Situational Leadership Theory
Average leaders treat everyone on their team exactly the same way and follow the 'policy manual' no matter what. The average leader just wants to move along and not ruffle any feathers, so she just does the same things over and over and over again!
Great leaders have a knack for living out the principles found in Situational Leadership Theory. Sometimes the great leader just 'gets it' and can adapt to changing conditions rapidly and escort his/her team into the future via rapid adaptation.
So, what is Situational Leadership Theory?
Situational Leadership Theory (S.L.T.) is the idea that changing conditions often call for a rapidly evolving strategy with tactics to support the evolution of the team to meet the present challenges. S.L.T. also suggests that great leaders will recognize the special talents & strengths of each team member and then adjust the tactical maneuvers around the strengths of each team member and the collective team.
There is a formal definition of Situational Leadership Theory made famous by Ken Blanchard, perhaps the great leadership Guru of the past 30 years. You can learn more about his theory elsewhere on the web. This page is dedicated to the simple notion that leading requires the ability to deal with ambiguity and yet make quality decisions on the fly (which are skills that can be learned) and that leadership is first of all a 'people-art' because of the people you lead. Each one of the people on your team brings different set of needs, opinions, strengths and education. It's the leader's job of placing the right team member in the right position to maximize the team's gains.
One of the aspects of S.L.T. that Ken Blanchard teaches in his materials is that the leader has to adjust her/his style to match the needs of the person being led. Sometimes a person has a background and skills that allows her to take off with very little supervision while another team member does not have the background needed to take off, so a shift in style toward a coaching/mentoring style is called for. And, if the person being led is half-way good at their job they'll need to be coached differently tomorrow than they were today because they'll become more and more independent of you in most of the day to day tasks allowing you the freedom to focus on higher level priorities.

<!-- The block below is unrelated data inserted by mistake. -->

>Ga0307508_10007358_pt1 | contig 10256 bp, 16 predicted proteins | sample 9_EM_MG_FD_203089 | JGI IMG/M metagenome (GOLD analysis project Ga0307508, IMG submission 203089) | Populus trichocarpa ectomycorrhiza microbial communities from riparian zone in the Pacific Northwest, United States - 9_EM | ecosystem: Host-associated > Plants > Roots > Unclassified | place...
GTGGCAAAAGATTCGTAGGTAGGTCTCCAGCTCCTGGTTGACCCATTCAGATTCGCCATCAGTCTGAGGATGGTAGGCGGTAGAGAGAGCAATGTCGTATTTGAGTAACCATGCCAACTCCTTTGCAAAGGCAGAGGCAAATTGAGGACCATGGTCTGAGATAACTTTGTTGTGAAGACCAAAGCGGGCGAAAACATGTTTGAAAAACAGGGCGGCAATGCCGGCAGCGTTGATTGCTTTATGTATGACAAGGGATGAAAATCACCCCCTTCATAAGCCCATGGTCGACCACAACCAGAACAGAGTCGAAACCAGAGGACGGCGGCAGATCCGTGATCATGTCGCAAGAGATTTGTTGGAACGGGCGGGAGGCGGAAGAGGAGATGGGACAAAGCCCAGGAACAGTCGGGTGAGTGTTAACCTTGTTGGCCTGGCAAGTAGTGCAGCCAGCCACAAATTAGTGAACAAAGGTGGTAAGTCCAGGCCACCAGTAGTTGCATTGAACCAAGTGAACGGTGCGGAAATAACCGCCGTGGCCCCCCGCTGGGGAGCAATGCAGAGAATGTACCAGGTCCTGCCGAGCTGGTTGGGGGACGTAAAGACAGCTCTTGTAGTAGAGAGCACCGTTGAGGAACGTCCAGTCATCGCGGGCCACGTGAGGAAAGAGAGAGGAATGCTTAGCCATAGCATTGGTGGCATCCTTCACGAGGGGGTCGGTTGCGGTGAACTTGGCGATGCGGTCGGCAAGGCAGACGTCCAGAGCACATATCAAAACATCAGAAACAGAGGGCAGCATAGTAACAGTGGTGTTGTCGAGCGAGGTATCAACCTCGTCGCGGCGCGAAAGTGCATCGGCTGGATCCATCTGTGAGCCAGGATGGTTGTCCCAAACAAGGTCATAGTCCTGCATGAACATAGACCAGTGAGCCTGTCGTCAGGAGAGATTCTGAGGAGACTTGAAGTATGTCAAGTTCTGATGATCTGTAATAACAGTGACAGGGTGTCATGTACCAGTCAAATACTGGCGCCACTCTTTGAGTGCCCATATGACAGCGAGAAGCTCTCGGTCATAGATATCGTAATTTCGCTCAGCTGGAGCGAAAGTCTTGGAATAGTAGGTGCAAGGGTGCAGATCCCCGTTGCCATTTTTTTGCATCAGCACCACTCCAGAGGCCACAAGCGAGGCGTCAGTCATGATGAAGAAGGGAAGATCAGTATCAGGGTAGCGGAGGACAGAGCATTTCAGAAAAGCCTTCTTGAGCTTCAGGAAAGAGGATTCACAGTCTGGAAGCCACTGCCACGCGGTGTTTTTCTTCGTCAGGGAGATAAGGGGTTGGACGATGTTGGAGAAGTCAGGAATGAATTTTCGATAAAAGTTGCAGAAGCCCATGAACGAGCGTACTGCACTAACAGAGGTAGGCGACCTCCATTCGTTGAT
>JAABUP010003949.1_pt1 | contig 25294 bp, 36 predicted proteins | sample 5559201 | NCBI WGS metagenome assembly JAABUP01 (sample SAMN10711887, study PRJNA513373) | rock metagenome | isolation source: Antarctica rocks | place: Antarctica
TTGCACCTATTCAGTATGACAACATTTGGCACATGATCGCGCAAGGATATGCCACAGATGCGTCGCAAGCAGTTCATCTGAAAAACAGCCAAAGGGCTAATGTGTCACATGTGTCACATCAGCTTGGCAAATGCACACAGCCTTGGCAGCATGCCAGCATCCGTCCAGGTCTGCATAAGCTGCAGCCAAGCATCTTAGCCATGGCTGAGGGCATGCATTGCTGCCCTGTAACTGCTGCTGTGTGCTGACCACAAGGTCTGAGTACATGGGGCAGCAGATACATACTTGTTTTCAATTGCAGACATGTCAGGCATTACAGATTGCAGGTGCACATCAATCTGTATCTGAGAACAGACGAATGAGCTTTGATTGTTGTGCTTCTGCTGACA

Average leaders don't adjust, good leaders can adjust some, but great leaders can flex and fly in fluid situations.
To improve your S.L.T. I'm gonna ask you to always keep learning from and about other leaders and try to 'pull back the curtains' and watch how that leader handles the tasks of coaching, mentoring, delegating, overseeing on one project and then with the same person on the next task that the leader will simply delegate the project and stand back and the let his player 'run the play.' This is Blanchard's idea of Situational Leadership Theory in a nutshell. (his stuff is absolutely brilliant, so be sure to read his Situational Leadership Theory materials.)
More on Situational Leadership Theory
Stretching and Building YOUR Situational Leadership Theory Muscles....
1. Watch more college sports, especially basketball as it's a perfect setting to watch great coaches (great leaders) in action where the S.L.T. plays out right in front of your eyes. The coach and team are always working from a 'situational' point of view to work toward winning.
2. Read autobiographies & biographies of leaders who lead impacting lives and learn watch for how the could 'shift on a dime'.
3. Build a strong leadership 'mastermind' alliance and learn all you can from others who have gone before you about how to flex and fly and when to just sit still.
4. Keep learning more here at leadership-theory-styles.com
5. Just watch the news with your 'leadership goggles' on and see what you can learn about how to shift your style to meet the needs of the hour. (I'm not talking about flexing on principles and core beliefs. I'm talking about shifting tactics not flip-flopping on core beliefs.)
6. Eat more lunch! No kidding, find leaders who seem to have a good grasp on adjusting more rapidly and invite them to lunch and just listen to their stories. Emulation will advance you along the rails of leadership ever more rapidly. Nothing wrong with playing 'Follow the Leader' if you're following a Great Leader. Just learn faster from ever more sources and all the time talk to yourself about how you could have coached this player in this situation even more powerfully. This is just great mental exercise that will allow you to 'try on' a lot of different leadership theories & styles rapdly.
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